Lena Dunham Calls on "Power Bitches" to Hire More Women

"My fantasy has always been a room full of Hollywood power bitches enjoying breakfast food," the ‘Girls’ creator and star joked at The Hollywood Reporter's 2015 Women in Entertainment breakfast.

Lena Dunham kicked off The Hollywood Reporter’s Women in Entertainment breakfast in her usual provocative fashion.

"Some girls who grew up in the '90s dreamt of a luxury cruise with N’Sync," she began from the Milk Studios stage in West Hollywood, "but my fantasy has always been a room full of Hollywood power bitches enjoying breakfast foods."

The Girls creator and star, who made THR’s Power 100 List for the second consecutive year, was the first in a series of A-listers, including Robert Redford, Sean Penn and honoree Barbra Streisand, to take the podium at the annual event. During her remarks, Dunham praised the high-flying women in the room for doing their part to close the industry’s gender gap.

"I want to thank all of you for brilliantly and stylishly cleaning up the mess that Hollywood has made of equality and diversity," said the vocal feminist. "After all, isn’t that historically what women have been asked to do to, clean up messes that don't belong to them?"

The 29-year-old — who earlier this year co-created the buzzy newsletter Lenny, which made headlines when Jennifer Lawrence penned a candid essay in it on pay inequality went on to talk about how late writer-director Nora Ephron, whom she called a friend and mentor, would feel about the new wave of dialogue surrounding the industry’s gender bias.

In her final book before her 2012 passing, the legendary You've Got Mail helmer and When Harry Met Sally scribe had made a list of the things in life she wouldn’t miss when she died. Among them: bras, funerals and panels on women in film. Dunham remembers echoing the latter sentiment, as she, too, was sick of talking about "female movies." Ephron's response? "We don’t want to talk about it but it’s our job to talk about it until there’s nothing left to say."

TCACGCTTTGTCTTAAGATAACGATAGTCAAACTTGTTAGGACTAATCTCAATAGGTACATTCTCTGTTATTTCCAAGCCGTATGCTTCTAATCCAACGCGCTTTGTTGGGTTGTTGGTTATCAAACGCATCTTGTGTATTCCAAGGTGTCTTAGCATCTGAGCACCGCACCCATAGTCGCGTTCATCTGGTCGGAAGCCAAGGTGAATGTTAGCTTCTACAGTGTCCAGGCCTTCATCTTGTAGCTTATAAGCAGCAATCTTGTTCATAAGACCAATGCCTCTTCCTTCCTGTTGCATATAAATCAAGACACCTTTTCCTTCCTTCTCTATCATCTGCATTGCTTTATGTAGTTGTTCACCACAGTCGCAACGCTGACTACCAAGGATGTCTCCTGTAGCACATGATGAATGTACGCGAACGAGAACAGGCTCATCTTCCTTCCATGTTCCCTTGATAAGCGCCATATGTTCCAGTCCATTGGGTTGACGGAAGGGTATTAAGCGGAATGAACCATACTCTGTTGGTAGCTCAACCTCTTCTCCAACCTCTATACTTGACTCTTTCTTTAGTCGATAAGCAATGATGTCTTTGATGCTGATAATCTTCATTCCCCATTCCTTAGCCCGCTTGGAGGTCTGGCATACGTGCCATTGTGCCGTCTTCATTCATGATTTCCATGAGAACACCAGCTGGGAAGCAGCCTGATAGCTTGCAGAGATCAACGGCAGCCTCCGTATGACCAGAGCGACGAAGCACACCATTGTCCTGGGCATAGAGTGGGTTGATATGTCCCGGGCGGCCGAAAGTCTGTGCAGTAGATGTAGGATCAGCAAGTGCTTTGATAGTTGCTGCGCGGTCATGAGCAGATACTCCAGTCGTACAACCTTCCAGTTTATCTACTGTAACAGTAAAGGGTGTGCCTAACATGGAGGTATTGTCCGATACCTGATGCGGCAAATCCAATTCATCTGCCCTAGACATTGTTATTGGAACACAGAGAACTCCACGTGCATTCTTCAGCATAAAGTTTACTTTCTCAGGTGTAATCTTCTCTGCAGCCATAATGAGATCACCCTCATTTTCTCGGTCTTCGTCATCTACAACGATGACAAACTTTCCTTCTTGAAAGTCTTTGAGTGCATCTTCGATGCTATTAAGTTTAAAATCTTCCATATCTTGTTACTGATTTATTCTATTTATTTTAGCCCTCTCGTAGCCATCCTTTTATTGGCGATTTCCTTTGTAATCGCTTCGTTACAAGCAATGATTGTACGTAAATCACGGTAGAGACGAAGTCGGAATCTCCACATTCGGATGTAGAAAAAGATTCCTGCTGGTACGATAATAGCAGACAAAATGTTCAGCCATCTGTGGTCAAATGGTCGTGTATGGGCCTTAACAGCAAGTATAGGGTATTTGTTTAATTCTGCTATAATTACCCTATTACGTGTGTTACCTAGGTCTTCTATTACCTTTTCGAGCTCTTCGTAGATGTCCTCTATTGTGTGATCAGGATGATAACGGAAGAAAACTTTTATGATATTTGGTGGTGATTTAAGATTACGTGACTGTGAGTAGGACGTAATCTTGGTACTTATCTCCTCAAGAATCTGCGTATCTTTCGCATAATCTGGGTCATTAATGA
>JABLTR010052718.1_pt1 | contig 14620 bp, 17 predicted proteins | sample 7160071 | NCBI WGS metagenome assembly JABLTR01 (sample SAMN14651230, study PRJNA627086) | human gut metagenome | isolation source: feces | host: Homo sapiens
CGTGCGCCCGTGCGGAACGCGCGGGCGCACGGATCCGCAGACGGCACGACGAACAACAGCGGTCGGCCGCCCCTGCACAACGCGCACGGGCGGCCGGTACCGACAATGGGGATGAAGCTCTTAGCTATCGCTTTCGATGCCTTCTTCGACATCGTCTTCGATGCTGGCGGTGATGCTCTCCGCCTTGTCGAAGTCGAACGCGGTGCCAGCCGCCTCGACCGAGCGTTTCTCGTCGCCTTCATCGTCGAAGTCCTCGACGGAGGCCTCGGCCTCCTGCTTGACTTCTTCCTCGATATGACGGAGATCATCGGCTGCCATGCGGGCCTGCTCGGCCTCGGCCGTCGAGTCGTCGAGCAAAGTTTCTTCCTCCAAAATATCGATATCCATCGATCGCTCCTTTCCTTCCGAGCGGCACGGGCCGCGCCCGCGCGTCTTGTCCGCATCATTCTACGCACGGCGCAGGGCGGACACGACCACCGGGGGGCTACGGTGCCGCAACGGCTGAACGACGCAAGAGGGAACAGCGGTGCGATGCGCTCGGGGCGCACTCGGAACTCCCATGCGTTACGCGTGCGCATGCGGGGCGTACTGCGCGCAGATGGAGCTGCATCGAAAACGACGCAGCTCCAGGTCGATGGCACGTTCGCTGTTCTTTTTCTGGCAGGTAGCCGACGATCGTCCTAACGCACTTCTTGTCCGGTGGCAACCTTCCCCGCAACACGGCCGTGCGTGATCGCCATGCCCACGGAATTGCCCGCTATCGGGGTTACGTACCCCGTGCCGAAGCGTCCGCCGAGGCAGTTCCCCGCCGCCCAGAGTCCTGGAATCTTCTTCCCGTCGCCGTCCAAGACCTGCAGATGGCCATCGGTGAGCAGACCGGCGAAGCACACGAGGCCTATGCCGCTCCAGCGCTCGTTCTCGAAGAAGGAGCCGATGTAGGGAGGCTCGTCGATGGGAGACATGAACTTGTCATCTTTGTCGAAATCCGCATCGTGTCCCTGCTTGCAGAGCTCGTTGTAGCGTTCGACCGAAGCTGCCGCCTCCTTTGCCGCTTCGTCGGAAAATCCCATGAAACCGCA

This year, the conversation about gender equality has — in Dunham’s words — "reached a fever pitch," forcing studios to answer uncomfortable questions, white male directors to "take a hand mirror to their own privilege" and the entire industry to wonder where it went wrong. "I feel, deep inside my bones — my bones being Twitter — that something is changing," she said to laughs from the audience.

All of that progress raises the question: now what? Dunham pondered what it would be like if women were to spend the next century "yukking it up like some of our more egregious male predecessors." She let the hypothetical play out: “Think about it for a second — screaming willy-nilly, going over budget, casting couches, epic benders charged on the studio dime and never, ever worrying about whether our art and our politics are aligned or whether our next creative effort will be our last."

Alas, that kind of abandon isn’t in the cards for women. Instead, Dunham urged the female leaders in the room — Bonnie Hammer, Dana Walden and Donna Langley, among them — to support each other and younger generations, as well. "Reach out a hand the way Nora did to me when I was 24 years old and utterly terrified," she said.

The young activist also called out two other formidable forces in TV, Shonda Rhimes and Jill Soloway, for their propensity use their influence to help the marginalized, crediting the Scandal and Grey’s Anatomy creator with showing what a universe without barriers might look like and the Transparent creator (seated at a table near her) with asking complex questions about sexuality and "letting every kid with access to the internet know there’s no such thing as a freak."

In her final minutes on stage, Dunham made one final plea. She called on the execs, producers, reps and creatives present — many on THR’s Power 100 list — to use their talents and resources to consider women, people of color and LGBTQ people, not only to tell their vital stories but also to hire them for jobs that have historically been done by "white dudes in polar fleeces."

"I am not advocating for a world where women erase men from the workplace, as pleasurable as that might be for me on certain days," she clarified, adding earnestly: "I am advocating for all of us here to make it our mission to use our resources and turn this around as a team … It’s the right thing to do and it’s the only thing to do."

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